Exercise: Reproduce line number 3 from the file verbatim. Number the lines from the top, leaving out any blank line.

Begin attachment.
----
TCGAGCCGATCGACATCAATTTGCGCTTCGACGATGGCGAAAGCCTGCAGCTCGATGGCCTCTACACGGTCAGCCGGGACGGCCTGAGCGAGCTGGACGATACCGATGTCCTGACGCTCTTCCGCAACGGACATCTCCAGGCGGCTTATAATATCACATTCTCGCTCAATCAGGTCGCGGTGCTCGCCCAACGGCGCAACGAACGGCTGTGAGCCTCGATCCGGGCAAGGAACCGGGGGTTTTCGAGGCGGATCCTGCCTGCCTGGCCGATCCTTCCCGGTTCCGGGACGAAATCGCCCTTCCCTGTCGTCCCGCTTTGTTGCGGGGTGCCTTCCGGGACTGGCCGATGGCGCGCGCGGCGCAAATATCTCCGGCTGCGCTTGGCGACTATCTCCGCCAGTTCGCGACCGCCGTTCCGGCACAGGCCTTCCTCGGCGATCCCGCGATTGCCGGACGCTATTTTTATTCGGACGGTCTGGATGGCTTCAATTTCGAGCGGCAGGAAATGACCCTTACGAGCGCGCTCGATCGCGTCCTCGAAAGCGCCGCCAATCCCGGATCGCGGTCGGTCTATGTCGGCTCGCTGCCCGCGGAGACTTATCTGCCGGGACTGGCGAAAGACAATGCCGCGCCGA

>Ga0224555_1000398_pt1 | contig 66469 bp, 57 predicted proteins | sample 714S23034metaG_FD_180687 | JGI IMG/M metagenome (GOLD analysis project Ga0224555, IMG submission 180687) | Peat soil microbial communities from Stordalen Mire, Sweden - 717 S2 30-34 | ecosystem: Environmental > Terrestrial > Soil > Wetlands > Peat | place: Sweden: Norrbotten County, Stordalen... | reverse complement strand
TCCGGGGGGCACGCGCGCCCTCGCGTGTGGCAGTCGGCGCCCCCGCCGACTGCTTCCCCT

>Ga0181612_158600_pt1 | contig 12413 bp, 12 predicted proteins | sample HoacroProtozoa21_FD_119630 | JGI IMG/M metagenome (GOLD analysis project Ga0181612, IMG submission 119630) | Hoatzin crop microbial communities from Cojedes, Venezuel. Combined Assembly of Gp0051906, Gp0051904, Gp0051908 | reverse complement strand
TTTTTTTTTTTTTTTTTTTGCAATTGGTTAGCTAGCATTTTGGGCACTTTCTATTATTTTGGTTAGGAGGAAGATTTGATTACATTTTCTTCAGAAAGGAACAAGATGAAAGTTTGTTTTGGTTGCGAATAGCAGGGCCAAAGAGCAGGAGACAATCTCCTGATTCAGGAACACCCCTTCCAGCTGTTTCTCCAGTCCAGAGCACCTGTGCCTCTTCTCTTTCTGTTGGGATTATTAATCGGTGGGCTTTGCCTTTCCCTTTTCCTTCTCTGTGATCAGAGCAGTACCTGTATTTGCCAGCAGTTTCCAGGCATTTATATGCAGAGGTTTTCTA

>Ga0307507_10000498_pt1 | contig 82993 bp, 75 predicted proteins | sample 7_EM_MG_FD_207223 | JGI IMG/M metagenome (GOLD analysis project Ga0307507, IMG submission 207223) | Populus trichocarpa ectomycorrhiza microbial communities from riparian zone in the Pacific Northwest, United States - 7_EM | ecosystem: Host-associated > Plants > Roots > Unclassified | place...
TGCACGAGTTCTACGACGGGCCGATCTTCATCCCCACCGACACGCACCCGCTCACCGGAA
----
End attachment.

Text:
TCCGGGGGGCACGCGCGCCCTCGCGTGTGGCAGTCGGCGCCCCCGCCGACTGCTTCCCCT